The sky was a the kind of empty blue that foretells a sunny, uneventful day, as untouched by actual weather as a day can be. Alivia couldn’t stand it. She wanted to frolic in mud puddles, dancing under the droplets of a gusting storm. She wanted to prance and twirl on her cloven hooves, shake raindrops from her snowy mane like a waterfall, and spear the thorn-sharp tip of her horn into as many individual drops of water as she could. She wanted to play rainy day games.
Originally published in Kaleidotrope, September 2016
The letter was sealed and stamped but had never been sent. Amelie almost passed it over entirely while going through her aunt’s old boxes of science articles and research notes. It was addressed to a professor at the University of Crosshatch, Maryland. Amelie didn’t think her aunt had ever worked there, but Aunt Jill had traveled a lot. She’d studied giraffes in Africa and wild horses in the Gobi Desert. She’d worked her way across Europe studying the few remaining bison, all kept in zoos. It seemed like there was nowhere Aunt Jill hadn’t been, so Amelie couldn’t be sure. Continue reading “A Pearl for Amelie”
The lion cub hid among the rushes and narcissus flowers at the edge of the lake and watched her father, King of the Jungle, meet and talk with the shining white unicorn who presided over the deep dark woods adjacent to the lions’ sunny savanna home.
Sarah thought the unicorn’s forest looked more like a jungle than their savanna did, and she wanted to tell the unicorn that… but she’d promised her father to hide quietly during his meeting. He only brought one cub with him at a time to these meetings, and given her plethora of sisters, brothers, half-siblings, and cousins, Sarah’s turn to accompany her father didn’t turn up very often. She wanted to prove she could be a good little cub, so she stayed quiet as a mouse. Continue reading “Sarah Flowermane and the Unicorn”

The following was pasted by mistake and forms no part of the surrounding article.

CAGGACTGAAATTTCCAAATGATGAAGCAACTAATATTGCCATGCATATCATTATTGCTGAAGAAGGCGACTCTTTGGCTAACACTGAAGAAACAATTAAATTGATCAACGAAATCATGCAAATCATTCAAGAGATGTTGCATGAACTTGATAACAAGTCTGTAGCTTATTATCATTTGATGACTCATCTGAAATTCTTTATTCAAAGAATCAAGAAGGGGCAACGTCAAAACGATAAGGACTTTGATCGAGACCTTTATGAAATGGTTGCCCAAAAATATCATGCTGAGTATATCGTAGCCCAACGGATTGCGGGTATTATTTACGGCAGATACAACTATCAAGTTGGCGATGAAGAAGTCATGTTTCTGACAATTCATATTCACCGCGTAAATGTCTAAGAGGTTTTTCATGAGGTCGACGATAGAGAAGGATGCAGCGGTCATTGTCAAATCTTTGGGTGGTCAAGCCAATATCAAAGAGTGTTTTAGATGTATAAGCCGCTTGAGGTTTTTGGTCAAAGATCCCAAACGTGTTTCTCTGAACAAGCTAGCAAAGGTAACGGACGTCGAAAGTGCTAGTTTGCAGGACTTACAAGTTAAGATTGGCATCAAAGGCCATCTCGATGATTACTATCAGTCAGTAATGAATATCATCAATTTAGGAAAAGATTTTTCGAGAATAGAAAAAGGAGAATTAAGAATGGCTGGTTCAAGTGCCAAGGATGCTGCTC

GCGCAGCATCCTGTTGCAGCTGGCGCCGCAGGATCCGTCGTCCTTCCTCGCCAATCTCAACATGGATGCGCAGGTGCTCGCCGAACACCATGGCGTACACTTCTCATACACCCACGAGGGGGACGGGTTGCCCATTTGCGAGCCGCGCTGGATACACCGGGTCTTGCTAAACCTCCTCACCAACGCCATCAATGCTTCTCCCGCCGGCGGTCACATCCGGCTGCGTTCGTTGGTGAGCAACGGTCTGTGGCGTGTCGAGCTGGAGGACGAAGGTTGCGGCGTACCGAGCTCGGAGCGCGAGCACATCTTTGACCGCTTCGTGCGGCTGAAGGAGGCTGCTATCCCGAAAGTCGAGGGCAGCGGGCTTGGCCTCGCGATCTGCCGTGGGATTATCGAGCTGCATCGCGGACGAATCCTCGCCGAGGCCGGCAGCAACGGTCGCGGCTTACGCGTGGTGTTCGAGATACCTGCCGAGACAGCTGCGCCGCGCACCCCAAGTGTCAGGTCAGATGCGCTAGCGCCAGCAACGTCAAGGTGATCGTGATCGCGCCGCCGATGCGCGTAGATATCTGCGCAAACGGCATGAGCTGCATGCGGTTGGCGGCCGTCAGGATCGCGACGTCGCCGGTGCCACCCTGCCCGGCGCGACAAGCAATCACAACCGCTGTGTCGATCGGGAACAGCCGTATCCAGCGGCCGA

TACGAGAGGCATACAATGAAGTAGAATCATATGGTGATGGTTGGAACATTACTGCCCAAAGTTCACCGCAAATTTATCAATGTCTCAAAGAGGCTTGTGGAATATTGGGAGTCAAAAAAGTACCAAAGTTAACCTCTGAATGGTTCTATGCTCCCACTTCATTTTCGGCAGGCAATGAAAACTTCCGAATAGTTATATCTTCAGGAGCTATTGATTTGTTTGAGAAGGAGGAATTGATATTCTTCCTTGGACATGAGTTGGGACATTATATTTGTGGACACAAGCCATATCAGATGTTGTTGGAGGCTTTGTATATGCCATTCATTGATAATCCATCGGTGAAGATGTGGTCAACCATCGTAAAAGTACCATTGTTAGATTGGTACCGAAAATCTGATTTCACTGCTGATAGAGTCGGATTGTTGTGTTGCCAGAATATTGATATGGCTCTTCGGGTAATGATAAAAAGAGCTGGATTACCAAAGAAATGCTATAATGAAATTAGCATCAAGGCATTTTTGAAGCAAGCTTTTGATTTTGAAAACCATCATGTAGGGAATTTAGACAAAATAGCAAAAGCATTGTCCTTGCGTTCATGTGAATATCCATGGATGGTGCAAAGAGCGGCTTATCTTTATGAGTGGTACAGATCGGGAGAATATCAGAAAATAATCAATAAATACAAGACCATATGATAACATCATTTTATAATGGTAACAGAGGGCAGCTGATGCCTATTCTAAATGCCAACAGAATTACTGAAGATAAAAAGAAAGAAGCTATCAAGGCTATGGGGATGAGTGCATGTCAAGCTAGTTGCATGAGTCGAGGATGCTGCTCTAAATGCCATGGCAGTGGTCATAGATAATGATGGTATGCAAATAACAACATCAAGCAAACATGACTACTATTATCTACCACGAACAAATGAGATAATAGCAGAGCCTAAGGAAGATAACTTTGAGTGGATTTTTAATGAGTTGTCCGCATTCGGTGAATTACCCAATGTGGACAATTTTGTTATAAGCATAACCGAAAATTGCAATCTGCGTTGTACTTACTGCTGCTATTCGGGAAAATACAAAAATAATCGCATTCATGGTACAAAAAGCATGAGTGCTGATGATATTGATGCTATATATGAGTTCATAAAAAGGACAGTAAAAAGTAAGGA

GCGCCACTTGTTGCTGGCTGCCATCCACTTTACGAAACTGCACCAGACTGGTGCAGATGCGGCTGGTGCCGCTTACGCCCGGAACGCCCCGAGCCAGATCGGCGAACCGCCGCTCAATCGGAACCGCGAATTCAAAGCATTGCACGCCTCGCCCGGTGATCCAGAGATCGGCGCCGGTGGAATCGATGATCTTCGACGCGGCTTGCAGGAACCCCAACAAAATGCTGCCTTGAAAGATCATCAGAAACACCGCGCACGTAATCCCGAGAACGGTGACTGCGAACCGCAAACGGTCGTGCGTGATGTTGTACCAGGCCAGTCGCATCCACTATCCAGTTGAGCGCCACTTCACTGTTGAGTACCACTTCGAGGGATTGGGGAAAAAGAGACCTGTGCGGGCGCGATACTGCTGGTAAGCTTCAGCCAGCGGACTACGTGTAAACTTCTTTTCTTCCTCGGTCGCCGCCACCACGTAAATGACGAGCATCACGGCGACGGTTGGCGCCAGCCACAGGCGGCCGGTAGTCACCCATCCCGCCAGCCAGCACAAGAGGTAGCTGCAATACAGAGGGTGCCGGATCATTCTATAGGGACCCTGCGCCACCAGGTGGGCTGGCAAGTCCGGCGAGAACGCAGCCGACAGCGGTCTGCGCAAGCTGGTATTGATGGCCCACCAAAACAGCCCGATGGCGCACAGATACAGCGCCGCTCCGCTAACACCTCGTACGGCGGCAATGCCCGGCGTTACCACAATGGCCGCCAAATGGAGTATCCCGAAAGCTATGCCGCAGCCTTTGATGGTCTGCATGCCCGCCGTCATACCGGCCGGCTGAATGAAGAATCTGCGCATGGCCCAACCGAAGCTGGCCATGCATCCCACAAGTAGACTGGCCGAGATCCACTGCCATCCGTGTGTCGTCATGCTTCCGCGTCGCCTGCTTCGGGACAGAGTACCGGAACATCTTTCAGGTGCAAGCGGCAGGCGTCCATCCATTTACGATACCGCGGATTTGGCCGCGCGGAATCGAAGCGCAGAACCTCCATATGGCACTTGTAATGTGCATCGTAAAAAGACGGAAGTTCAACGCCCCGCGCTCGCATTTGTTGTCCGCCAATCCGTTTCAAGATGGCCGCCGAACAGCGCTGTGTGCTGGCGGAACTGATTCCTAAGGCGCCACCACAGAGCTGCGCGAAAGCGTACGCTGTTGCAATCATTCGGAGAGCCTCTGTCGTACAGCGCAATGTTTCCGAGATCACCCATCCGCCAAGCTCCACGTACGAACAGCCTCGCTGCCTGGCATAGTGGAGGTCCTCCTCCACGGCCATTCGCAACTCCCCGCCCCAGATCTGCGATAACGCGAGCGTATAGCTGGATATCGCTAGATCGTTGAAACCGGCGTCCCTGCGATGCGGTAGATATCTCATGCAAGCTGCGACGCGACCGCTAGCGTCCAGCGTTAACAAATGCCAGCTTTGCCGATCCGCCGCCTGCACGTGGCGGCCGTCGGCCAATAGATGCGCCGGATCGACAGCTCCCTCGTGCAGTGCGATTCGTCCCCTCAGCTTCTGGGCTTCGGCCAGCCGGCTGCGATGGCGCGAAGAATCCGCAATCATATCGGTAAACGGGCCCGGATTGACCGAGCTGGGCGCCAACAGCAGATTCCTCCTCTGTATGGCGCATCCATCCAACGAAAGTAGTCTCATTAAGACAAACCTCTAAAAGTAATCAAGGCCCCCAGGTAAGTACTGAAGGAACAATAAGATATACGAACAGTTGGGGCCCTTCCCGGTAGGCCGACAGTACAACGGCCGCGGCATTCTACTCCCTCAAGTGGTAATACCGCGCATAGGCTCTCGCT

Originally published in Theme of Absence, January 2020
Amalioona prances into the stables, her tufted hooves gleaming. They are the same sparkling shade of white as a hillside of snow in the sun. They are dainty, perfect unicorn hooves. How is it, then, that she always seems to clumsily knock over the slop bucket — no matter where I put it — and kick up the fresh hay into a veritable dust storm? Continue reading “The Unicorn Keeper”
Originally published in Luna Station Quarterly, December 2015
As I brought the mug of fresh-brewed coffee to my lips, the steaming liquid froze solid. Startled by the sudden coldness in my hand, I dropped the mug. The handle broke off when it hit the linoleum floor. To make matters worse, the magic wore off almost instantly, and the mug-shaped block of coffee-ice promptly melted, puddling on the floor. Continue reading “Feral Unicorn”
by Mary E. Lowd Originally published in Untied Shoelaces of the Mind, March 2012
The curved neck and stretched wings of the black Dragon dwarf the figure of the doe-like white Unicorn. They make an unlikely picture behind the glass panel and aluminum frame of my sliding glass kitchen door. As always, quite the sight to see. I ask them in.
Originally published in Sorcerous Signals, February 2014
The carousel turned, and Artie watched the ponies go by. He shifted his weight as he sat on the green, metal frame bench. It was one of many around the edges of the giant, window-walled room that housed the carousel. Artie was beginning to think that he should upgrade the benches. These ones looked nice, but they weren’t easy on an old man’s back. Continue reading “The Carousel of Spirits”
Originally published by Penn Cove Literary Arts Award, June 2013
The little boy pressed his nose up against the minivan window, twisting himself up under his seatbelt. He strained his one eye, trying to peer all the way across the golden field littered with shiny white unicorns, gamboling and playing, their manes rippling in the wind. Danny was sure that if his parents would just let him roll down the window so he could stick his head out, he’d be able to make out a moose in the forest edge beyond. Instead, all he could see was stupid unicorns. Continue reading “Cyclops on Safari”